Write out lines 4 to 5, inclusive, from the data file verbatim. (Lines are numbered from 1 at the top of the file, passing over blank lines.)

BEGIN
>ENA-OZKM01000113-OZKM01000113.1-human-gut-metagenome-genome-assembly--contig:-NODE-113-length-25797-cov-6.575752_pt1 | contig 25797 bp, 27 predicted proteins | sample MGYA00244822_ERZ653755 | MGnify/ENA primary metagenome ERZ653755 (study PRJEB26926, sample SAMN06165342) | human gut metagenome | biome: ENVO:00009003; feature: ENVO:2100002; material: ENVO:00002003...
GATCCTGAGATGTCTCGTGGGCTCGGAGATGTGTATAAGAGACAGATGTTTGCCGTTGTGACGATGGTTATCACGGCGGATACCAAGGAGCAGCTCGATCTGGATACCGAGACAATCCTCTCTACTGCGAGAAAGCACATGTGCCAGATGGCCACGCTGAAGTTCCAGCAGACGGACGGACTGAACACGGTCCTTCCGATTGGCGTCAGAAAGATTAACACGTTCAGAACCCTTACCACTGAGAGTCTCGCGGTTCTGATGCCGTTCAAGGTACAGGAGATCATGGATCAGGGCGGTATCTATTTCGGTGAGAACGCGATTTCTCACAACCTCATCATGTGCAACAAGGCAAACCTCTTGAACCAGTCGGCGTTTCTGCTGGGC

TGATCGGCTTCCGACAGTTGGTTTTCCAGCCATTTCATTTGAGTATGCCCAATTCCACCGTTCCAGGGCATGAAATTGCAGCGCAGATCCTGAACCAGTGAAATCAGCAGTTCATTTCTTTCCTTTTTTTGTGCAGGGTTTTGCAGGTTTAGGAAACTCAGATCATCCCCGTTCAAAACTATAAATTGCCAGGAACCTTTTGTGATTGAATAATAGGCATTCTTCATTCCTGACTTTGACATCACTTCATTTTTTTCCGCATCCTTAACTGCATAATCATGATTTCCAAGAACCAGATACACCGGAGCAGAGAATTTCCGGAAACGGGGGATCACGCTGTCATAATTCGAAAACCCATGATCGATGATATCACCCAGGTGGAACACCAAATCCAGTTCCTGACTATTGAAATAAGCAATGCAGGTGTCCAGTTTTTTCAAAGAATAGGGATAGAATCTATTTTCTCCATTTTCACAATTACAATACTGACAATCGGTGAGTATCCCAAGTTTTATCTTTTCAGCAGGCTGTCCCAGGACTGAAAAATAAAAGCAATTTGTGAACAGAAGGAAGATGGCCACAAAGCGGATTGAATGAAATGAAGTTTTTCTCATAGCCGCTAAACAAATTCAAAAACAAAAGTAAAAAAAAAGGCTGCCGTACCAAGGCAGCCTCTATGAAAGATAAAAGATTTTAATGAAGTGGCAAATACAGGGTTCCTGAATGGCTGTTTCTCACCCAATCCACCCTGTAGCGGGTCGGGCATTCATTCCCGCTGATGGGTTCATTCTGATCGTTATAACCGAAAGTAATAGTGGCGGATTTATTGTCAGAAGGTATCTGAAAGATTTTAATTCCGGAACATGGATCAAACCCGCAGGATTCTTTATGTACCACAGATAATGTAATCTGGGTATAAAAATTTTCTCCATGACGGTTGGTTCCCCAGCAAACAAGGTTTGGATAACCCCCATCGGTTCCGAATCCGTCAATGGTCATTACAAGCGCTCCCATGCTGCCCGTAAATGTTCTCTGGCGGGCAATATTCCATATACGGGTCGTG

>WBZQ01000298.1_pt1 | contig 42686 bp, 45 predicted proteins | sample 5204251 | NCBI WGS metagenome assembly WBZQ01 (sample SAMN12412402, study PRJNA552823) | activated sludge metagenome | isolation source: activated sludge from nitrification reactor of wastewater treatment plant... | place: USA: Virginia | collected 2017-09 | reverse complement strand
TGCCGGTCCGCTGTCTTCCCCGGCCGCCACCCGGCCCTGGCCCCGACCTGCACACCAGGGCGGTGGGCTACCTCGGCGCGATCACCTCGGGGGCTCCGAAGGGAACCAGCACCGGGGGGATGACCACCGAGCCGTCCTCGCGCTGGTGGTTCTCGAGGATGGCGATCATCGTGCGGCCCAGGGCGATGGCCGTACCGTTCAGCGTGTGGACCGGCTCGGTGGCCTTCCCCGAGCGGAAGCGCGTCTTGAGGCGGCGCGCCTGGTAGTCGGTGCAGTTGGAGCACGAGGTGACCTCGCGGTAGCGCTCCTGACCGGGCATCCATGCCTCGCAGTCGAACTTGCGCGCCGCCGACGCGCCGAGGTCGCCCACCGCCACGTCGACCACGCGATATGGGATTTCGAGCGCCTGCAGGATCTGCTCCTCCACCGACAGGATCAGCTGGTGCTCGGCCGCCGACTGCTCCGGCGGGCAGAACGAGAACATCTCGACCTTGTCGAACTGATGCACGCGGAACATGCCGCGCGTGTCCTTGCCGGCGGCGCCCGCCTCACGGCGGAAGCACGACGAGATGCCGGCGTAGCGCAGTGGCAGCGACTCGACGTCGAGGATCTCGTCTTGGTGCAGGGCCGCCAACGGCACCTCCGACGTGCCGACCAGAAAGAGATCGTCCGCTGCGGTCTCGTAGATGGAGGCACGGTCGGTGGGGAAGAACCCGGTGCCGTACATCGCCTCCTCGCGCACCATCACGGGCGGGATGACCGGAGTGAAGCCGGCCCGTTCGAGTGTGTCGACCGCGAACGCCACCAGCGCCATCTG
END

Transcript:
>WBZQ01000298.1_pt1 | contig 42686 bp, 45 predicted proteins | sample 5204251 | NCBI WGS metagenome assembly WBZQ01 (sample SAMN12412402, study PRJNA552823) | activated sludge metagenome | isolation source: activated sludge from nitrification reactor of wastewater treatment plant... | place: USA: Virginia | collected 2017-09 | reverse complement strand
TGCCGGTCCGCTGTCTTCCCCGGCCGCCACCCGGCCCTGGCCCCGACCTGCACACCAGGGCGGTGGGCTACCTCGGCGCGATCACCTCGGGGGCTCCGAAGGGAACCAGCACCGGGGGGATGACCACCGAGCCGTCCTCGCGCTGGTGGTTCTCGAGGATGGCGATCATCGTGCGGCCCAGGGCGATGGCCGTACCGTTCAGCGTGTGGACCGGCTCGGTGGCCTTCCCCGAGCGGAAGCGCGTCTTGAGGCGGCGCGCCTGGTAGTCGGTGCAGTTGGAGCACGAGGTGACCTCGCGGTAGCGCTCCTGACCGGGCATCCATGCCTCGCAGTCGAACTTGCGCGCCGCCGACGCGCCGAGGTCGCCCACCGCCACGTCGACCACGCGATATGGGATTTCGAGCGCCTGCAGGATCTGCTCCTCCACCGACAGGATCAGCTGGTGCTCGGCCGCCGACTGCTCCGGCGGGCAGAACGAGAACATCTCGACCTTGTCGAACTGATGCACGCGGAACATGCCGCGCGTGTCCTTGCCGGCGGCGCCCGCCTCACGGCGGAAGCACGACGAGATGCCGGCGTAGCGCAGTGGCAGCGACTCGACGTCGAGGATCTCGTCTTGGTGCAGGGCCGCCAACGGCACCTCCGACGTGCCGACCAGAAAGAGATCGTCCGCTGCGGTCTCGTAGATGGAGGCACGGTCGGTGGGGAAGAACCCGGTGCCGTACATCGCCTCCTCGCGCACCATCACGGGCGGGATGACCGGAGTGAAGCCGGCCCGTTCGAGTGTGTCGACCGCGAACGCCACCAGCGCCATCTG